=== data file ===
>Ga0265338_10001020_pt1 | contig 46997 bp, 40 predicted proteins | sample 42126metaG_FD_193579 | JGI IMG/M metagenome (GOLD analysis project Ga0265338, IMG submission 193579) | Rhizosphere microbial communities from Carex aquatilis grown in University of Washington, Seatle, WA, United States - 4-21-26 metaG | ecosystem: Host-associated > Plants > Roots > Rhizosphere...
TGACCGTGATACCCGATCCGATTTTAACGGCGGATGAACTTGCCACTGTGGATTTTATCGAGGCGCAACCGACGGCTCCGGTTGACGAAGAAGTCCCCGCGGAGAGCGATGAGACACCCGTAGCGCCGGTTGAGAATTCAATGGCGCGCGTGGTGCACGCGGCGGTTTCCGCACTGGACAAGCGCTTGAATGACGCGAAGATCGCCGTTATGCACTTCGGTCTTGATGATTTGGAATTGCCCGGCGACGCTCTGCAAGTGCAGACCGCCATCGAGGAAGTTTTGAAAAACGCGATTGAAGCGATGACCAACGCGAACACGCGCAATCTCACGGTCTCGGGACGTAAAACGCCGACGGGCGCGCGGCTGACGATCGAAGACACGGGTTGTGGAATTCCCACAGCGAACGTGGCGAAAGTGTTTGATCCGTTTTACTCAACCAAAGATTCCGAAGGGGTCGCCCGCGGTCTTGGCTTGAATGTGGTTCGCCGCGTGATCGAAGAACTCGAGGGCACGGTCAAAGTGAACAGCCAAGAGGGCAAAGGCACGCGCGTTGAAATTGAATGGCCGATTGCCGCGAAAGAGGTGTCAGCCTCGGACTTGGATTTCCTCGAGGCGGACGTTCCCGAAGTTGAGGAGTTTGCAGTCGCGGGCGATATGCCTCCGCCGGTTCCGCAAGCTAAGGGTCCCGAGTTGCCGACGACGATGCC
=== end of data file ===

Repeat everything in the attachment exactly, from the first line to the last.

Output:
>Ga0265338_10001020_pt1 | contig 46997 bp, 40 predicted proteins | sample 42126metaG_FD_193579 | JGI IMG/M metagenome (GOLD analysis project Ga0265338, IMG submission 193579) | Rhizosphere microbial communities from Carex aquatilis grown in University of Washington, Seatle, WA, United States - 4-21-26 metaG | ecosystem: Host-associated > Plants > Roots > Rhizosphere...
TGACCGTGATACCCGATCCGATTTTAACGGCGGATGAACTTGCCACTGTGGATTTTATCGAGGCGCAACCGACGGCTCCGGTTGACGAAGAAGTCCCCGCGGAGAGCGATGAGACACCCGTAGCGCCGGTTGAGAATTCAATGGCGCGCGTGGTGCACGCGGCGGTTTCCGCACTGGACAAGCGCTTGAATGACGCGAAGATCGCCGTTATGCACTTCGGTCTTGATGATTTGGAATTGCCCGGCGACGCTCTGCAAGTGCAGACCGCCATCGAGGAAGTTTTGAAAAACGCGATTGAAGCGATGACCAACGCGAACACGCGCAATCTCACGGTCTCGGGACGTAAAACGCCGACGGGCGCGCGGCTGACGATCGAAGACACGGGTTGTGGAATTCCCACAGCGAACGTGGCGAAAGTGTTTGATCCGTTTTACTCAACCAAAGATTCCGAAGGGGTCGCCCGCGGTCTTGGCTTGAATGTGGTTCGCCGCGTGATCGAAGAACTCGAGGGCACGGTCAAAGTGAACAGCCAAGAGGGCAAAGGCACGCGCGTTGAAATTGAATGGCCGATTGCCGCGAAAGAGGTGTCAGCCTCGGACTTGGATTTCCTCGAGGCGGACGTTCCCGAAGTTGAGGAGTTTGCAGTCGCGGGCGATATGCCTCCGCCGGTTCCGCAAGCTAAGGGTCCCGAGTTGCCGACGACGATGCC